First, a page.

|The building looked more European than Ethiopian|
|We were told the company hires over 60 workers at a fair salary|
|I loved listening to this women laugh and talk as they worked on the porch|
The next stop was to find some teff flour that I could bring home and start experimenting with as I attempted injera. Little did I know this would involve a trip to the infamous Merkato, supposedly Africa’s largest open air market. Two guide books we brought told us that if we were going to be robbed in Ethiopia, it would happen here. Needless to say, I wasn’t entirely comfortable leaving the car to meet with Fekadu’s friend who took us to various stalls, but a girl’s gotta do what a girl’s gotta do to get some teff! I tightly held my camera bag with one arm (it was in a backpack on my back) and tightly held Lou’s hand with the other. Larry held Buddy’s hand in front of me and we had Fekadu behind us and his friend in front of us. I felt like a VIP with all the “protection!” We hit a spice stall first and I have no idea if I was ripped off or not because of my American accent! I bought a bunch of shiro, berebere, and mitmita. Next, we hit a stall selling various grains and I bought a few kilos of teff, only to discover once I got home that it wasn’t ground into flour (thank God for a good blender that did the trick pretty well)! The final stop was a stall that sold traditional clothing and linens. I was on the prowl for something to put on our dining room table as we celebrated Ethiopian holidays in years to come. L wheeled and dealed and talked the owner down considerably on a beautiful hand embroidered tablecloth and matching napkins. I hated not knowing the price point of any of these things, having no idea if we were being gouged. Being the deal hunter that I am, I had to just suck it up and hope they were being honest (although in some cases, Fekadu told us in so many words that some of the vendors were trying to increase the prices considerably).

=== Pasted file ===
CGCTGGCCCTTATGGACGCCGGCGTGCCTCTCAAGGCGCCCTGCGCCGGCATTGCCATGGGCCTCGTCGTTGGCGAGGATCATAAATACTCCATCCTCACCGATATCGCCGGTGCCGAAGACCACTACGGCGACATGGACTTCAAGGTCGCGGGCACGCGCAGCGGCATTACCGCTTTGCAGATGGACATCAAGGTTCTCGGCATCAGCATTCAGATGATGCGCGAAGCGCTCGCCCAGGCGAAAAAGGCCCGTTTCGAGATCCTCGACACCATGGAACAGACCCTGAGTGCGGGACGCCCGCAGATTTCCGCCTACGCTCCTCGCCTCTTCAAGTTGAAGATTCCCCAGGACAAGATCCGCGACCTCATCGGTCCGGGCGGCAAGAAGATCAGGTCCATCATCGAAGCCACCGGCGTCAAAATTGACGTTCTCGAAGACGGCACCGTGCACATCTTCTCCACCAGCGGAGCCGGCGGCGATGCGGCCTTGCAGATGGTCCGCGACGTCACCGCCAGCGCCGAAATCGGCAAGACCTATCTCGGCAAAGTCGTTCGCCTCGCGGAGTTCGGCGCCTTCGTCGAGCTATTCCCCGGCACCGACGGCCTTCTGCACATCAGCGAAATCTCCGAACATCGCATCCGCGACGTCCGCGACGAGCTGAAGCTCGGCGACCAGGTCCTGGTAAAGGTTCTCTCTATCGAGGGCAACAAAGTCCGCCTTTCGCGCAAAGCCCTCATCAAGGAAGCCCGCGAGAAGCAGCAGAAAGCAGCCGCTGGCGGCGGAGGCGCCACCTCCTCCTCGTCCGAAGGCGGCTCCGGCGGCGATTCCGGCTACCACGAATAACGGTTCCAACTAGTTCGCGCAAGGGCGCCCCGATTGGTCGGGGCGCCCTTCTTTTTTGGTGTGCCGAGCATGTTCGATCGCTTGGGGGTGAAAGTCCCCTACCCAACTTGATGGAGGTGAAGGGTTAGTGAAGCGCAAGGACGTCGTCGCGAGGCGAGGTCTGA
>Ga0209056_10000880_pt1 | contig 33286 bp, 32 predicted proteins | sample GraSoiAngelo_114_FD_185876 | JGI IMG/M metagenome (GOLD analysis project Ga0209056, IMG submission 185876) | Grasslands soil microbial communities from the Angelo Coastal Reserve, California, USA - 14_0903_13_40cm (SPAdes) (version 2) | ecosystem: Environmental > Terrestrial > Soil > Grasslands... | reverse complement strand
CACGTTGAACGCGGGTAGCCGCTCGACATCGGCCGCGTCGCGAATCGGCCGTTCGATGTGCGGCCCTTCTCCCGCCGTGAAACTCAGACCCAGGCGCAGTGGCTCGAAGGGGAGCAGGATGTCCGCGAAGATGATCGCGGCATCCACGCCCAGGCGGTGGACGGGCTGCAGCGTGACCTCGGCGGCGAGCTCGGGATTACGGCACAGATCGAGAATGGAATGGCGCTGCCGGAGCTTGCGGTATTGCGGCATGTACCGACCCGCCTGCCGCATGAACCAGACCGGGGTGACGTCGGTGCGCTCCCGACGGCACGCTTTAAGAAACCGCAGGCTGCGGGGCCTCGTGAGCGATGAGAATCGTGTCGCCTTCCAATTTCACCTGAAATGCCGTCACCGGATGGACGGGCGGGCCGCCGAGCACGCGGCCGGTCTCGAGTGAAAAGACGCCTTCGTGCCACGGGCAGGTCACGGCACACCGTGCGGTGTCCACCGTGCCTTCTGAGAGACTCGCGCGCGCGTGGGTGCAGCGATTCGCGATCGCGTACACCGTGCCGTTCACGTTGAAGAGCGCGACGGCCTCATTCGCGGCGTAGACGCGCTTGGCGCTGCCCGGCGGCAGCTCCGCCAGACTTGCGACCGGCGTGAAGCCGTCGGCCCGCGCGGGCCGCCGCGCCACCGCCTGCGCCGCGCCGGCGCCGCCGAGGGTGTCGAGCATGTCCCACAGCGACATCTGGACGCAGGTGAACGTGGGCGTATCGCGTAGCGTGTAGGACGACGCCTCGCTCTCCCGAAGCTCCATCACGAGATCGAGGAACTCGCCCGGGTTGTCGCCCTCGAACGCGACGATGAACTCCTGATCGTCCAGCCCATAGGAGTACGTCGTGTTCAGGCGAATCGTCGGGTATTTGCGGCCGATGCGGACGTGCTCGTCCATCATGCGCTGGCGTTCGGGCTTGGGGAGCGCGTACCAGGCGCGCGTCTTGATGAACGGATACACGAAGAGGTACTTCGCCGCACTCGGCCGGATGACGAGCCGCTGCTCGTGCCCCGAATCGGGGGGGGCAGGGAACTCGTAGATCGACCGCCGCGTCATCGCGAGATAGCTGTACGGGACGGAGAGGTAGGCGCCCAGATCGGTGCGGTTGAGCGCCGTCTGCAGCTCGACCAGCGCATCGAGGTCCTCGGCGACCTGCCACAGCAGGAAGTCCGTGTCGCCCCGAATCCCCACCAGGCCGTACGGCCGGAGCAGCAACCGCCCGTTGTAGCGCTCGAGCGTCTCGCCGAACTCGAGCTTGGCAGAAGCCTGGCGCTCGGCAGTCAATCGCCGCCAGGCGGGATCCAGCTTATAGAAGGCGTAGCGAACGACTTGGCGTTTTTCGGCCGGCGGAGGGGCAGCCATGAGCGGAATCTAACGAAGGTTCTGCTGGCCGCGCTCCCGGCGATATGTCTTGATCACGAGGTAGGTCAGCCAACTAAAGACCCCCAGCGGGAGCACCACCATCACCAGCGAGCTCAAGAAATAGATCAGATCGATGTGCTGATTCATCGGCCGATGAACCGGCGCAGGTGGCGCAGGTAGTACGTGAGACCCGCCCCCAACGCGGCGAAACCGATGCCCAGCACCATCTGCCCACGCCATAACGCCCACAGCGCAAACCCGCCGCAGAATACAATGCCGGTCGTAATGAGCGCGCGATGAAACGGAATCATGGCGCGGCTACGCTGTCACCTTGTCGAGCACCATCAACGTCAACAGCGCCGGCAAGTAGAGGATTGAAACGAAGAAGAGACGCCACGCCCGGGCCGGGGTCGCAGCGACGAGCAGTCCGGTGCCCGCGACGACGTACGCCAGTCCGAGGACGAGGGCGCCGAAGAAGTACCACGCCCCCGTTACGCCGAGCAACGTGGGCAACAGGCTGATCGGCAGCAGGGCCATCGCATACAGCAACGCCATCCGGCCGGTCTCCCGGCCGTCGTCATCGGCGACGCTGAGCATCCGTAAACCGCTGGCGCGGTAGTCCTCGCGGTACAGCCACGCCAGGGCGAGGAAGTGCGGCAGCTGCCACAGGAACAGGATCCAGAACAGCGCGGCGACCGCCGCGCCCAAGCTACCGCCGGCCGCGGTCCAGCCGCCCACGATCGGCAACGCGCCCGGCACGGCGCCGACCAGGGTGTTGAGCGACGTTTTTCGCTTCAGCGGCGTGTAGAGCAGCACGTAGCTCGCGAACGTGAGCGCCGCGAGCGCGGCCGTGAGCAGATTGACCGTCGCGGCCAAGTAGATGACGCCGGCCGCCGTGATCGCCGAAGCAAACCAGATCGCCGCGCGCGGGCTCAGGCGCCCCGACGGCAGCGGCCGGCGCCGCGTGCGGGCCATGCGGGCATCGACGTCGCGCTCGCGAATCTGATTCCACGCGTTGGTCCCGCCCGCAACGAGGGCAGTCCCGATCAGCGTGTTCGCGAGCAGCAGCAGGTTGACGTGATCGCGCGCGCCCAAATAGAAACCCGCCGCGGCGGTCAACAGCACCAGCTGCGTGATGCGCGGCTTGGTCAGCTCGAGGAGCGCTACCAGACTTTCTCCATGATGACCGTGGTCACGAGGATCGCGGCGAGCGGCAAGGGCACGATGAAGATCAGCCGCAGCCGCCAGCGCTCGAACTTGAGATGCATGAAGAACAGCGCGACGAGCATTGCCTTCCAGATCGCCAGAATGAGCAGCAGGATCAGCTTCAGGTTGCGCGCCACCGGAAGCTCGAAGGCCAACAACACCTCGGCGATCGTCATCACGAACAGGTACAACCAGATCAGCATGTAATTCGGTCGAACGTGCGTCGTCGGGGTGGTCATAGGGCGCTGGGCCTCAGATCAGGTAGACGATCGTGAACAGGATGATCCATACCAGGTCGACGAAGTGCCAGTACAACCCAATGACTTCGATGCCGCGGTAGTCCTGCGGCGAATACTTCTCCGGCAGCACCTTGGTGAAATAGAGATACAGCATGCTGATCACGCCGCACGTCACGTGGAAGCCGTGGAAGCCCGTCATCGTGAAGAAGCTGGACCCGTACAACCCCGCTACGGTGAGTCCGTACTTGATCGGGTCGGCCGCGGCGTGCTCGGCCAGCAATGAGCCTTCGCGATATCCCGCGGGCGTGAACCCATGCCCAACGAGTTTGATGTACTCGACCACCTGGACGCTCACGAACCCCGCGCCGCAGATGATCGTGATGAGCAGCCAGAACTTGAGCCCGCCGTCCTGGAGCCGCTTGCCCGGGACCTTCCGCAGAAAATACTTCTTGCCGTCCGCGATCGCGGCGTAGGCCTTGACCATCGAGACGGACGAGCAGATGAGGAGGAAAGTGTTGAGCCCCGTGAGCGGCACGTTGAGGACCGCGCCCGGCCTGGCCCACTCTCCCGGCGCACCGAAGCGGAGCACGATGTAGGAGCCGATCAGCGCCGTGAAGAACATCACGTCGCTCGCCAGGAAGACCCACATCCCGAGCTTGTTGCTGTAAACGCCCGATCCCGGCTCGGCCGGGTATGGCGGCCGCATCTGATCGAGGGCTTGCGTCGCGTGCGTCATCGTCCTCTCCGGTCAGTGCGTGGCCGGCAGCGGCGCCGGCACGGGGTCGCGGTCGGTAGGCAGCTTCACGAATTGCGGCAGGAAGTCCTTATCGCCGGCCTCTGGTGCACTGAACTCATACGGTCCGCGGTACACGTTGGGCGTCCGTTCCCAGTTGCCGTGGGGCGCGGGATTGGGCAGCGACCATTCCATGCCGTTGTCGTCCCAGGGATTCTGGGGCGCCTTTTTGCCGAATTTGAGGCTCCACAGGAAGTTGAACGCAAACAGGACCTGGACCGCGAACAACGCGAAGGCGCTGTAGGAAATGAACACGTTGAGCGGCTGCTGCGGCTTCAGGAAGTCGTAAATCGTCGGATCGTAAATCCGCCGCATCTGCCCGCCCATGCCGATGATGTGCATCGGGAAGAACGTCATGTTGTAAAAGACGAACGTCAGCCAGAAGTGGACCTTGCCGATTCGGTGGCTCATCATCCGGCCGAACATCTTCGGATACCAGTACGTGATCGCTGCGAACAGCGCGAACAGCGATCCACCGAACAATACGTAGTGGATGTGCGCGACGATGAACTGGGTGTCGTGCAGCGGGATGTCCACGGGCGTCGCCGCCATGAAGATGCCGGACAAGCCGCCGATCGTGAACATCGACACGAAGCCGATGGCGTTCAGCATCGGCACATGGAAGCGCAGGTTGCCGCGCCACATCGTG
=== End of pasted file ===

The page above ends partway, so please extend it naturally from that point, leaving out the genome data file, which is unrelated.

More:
|I was too scared to take out my camera as we walked around the Merkato, but when we were leaving in the car, I snapped this one. Check out the guy carrying the mattresses–this place was C-R-A-Z-Y!!|
Next, we decided to go purchase the painting we had found the day before and as we pulled up to the restaurant, I happpened to notice out of the corner of my eye, a man leaving the restaurant with the exact painting we were about to buy! I grabbed L as fast as I could and said, “There’s our painting!” L ran over to him to see if he had in fact bought it and lucky, lucky day, he had not bought it but was only taking it back to his studio–he was the artist!! L offered to buy it on the spot from him for what the restaurant was asking, knowing that Dimetros (the artist) would make out better selling it independently than on consignment. He wanted 1000 birr more for it at first and asked L if we could take him back to his studio so we could debate the issue there, as he was worried the restaurant owner might see him selling it on the street and argue that he had seen us there the previous day. So we got even luckier and were able to go to his studio which we loved. He brought out the paintings he had there for us to view but after seeing them all, we still came back to the one we had originally fallen in love with. There was also a small painting with children’s clothing painted on it. He told us he had young children and that was his inspiration. L was great with his bargaining skills again and we walked away with both paintings for less than we would have paid for the one in the restaurant (because the restaurant would have charged a 15% value added tax which he didn’t charge). It was one of the coolest parts of the time we spent in Addis!